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Nanogen, Epoch, German Resource Center for Genome Research, Children s Hospital of Boston, Luminex, Genospectra, EPO, Applera, Nanomix, Ocimum, Genome Explorations, Bioforce


Nanogen, Epoch Postpone Merger Vote for One Week; Quorum Not Reached

Nanogen and Epoch Biosciences adjourned their special shareholder meetings last Wednesday and postponed until Dec. 15 a vote on their merger after an insufficient number of stockholders were present or represented by proxy at the Nanogen meeting.

Epoch, which also postponed the vote until Dec. 15, had reached a quorum at its special shareholder meeting and had sufficient votes to approve the merger.

Nanogen said holders of the majority of the issued and outstanding Nanogen common stock entitled to vote, either in person or represented by proxy, represent the quorum — in this case 16.7 million shares — necessary for transaction of business at the meeting. The firm issued a release this week saying it was still 600,000 votes shy of the 16.7 million votes needed to increase the number of authorized Nanogen shares — a necessary condition for completion of the merger.

The San Diego-based firm noted that more than 90 percent of the proxies received have been in favor of the merger and related issues.

The companies can legally extend the vote for about 30 days if needed, Robert Saltmarsh, Nanogen’s vice president of corporate development, told BioArray News last week. But, “I suspect we will reach a quorum [Dec. 15],” he added.

Saltmarsh said that perhaps one of the reasons the firm was unable to reach a quorum was due to its large retail shareholder base — in other words, a lot of owners of small blocks of shares — making it more difficult to reach some of those shareholders. “Those who we have found, and who are voting, are voting overwhelmingly” in favor of the merger, he said.

German Center to Offer NimbleGen Microarray Services

The German Resource Center for Genome Research will be the exclusive distributor in Germany and Austria of microarray analysis services offered by US-based NimbleGen Systems.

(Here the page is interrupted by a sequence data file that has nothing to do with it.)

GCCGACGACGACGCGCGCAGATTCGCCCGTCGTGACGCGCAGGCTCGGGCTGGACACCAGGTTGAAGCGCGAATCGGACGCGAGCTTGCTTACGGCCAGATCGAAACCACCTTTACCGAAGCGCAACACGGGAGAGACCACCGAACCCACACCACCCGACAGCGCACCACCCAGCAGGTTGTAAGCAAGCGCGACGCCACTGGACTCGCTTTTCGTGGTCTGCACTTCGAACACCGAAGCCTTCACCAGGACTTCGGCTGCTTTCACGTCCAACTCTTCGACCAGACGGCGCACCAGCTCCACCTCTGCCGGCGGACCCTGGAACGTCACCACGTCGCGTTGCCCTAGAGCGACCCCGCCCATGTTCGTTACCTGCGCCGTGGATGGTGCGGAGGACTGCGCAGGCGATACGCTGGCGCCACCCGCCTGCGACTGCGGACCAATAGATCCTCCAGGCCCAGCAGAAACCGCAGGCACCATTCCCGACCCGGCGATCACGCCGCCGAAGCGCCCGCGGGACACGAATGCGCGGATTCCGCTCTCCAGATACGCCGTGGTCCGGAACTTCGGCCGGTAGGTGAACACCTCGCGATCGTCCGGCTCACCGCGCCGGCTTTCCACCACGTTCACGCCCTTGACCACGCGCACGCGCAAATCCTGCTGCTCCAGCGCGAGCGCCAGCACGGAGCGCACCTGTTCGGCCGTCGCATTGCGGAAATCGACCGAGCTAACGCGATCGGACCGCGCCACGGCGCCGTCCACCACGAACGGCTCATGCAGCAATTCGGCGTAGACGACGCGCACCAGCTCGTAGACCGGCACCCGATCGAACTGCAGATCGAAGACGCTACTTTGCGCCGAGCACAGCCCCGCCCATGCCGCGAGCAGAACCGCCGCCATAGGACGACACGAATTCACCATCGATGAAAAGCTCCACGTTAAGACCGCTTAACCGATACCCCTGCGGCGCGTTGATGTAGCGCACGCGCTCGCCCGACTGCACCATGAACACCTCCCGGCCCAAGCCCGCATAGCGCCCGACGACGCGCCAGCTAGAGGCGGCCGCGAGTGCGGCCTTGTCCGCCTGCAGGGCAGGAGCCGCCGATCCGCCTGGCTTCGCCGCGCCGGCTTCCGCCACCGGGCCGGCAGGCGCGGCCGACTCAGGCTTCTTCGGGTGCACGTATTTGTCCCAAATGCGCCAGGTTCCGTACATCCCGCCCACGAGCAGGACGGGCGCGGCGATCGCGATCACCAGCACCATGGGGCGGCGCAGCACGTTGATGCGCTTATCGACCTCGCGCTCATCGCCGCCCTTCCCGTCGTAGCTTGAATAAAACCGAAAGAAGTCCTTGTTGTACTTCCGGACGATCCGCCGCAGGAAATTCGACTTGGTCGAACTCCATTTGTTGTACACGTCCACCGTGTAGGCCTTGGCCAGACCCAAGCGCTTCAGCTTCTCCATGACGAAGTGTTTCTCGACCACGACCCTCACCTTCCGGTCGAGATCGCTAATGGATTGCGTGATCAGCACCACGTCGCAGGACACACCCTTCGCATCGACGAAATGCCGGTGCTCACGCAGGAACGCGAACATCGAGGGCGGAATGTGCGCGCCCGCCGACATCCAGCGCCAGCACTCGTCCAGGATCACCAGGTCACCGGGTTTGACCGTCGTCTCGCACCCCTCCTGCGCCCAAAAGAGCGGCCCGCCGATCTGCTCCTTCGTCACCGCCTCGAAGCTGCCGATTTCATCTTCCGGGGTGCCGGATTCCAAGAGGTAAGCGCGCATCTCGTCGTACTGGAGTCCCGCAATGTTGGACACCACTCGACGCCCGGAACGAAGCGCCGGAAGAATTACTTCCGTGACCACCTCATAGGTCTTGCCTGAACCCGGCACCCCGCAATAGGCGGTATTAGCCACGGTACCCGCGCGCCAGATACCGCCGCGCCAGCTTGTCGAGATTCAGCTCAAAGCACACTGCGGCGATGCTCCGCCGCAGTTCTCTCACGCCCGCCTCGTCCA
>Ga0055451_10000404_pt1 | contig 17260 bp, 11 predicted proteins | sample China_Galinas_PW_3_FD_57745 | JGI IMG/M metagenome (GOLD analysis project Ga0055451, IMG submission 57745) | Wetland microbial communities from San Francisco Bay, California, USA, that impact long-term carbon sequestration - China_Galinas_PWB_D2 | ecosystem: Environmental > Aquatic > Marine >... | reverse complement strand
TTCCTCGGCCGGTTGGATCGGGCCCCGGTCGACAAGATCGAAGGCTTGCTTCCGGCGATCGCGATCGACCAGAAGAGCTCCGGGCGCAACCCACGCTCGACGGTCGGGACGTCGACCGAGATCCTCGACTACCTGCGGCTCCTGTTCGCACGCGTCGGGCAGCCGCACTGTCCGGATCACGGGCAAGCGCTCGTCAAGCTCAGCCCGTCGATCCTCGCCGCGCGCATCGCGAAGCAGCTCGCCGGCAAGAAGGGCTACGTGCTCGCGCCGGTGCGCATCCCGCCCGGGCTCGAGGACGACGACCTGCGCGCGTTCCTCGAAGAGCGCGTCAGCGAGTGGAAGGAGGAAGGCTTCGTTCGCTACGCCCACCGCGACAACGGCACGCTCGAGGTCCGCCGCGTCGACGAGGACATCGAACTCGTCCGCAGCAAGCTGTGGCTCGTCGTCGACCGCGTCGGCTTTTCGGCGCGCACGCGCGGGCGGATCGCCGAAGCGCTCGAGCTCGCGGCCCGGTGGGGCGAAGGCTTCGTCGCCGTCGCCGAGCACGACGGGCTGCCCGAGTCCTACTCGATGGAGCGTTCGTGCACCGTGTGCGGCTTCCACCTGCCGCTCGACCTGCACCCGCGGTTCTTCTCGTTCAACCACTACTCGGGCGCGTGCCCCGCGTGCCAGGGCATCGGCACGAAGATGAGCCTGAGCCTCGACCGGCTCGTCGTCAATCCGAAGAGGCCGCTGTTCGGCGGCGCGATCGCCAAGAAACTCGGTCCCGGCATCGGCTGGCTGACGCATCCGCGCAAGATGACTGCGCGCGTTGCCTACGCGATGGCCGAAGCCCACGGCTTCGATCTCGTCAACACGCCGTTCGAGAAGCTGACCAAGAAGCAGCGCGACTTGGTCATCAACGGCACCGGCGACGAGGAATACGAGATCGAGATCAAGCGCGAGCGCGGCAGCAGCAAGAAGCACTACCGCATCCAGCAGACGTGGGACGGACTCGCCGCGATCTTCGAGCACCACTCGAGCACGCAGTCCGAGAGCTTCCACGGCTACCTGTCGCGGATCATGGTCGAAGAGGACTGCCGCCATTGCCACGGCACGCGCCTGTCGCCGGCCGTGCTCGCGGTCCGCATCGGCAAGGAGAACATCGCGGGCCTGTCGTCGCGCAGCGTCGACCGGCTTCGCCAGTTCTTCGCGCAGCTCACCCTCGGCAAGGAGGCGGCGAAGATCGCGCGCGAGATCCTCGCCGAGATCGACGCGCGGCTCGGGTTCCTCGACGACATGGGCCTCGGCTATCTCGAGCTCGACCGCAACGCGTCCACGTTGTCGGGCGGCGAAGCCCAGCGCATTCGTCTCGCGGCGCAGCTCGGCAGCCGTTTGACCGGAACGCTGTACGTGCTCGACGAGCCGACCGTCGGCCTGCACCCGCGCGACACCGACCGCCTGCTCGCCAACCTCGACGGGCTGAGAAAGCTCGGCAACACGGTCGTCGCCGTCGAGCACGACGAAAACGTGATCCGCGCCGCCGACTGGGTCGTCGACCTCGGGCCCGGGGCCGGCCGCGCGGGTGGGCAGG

NimbleGen produces custom high-density DNA microarrays and offers a complete service that includes chip design, sample preparation, hybridization, scanning, data extraction, and preliminary data analysis. According to the German Center, customers can choose from more than 125 microarray catalog designs for prokaryotic and eukaryotic organisms, or they can choose to have their microarray custom designed “at little to no extra cost.”

The agreement is the latest in a series of significant events for privately held NimbleGen. The firm raised $12.75 million in a series F private financing announced on Nov. 1; it recently launched custom services utilizing its ENCODE array; and it is expected to benefit from Affymetrix’s recent announcement that it introduced 179 NimbleExpress prokaryotic array designs. The arrays are manufactured by NimbleGen for Affymetrix under a pact signed earlier this year that will enable researchers to study the whole-genome expression of many pathogenic organisms such as Bacillus anthracis, Haemophilus influenzae, and Mycobacterium tuberculosis (see BAN 12/1/2004).

Microarrays to Feature in Boston Hospital’s Genetic Study of Autism

The Children’s Hospital of Boston has launched a one-to-two-year study to attempt to pin down the genetic and biochemical causes of autism.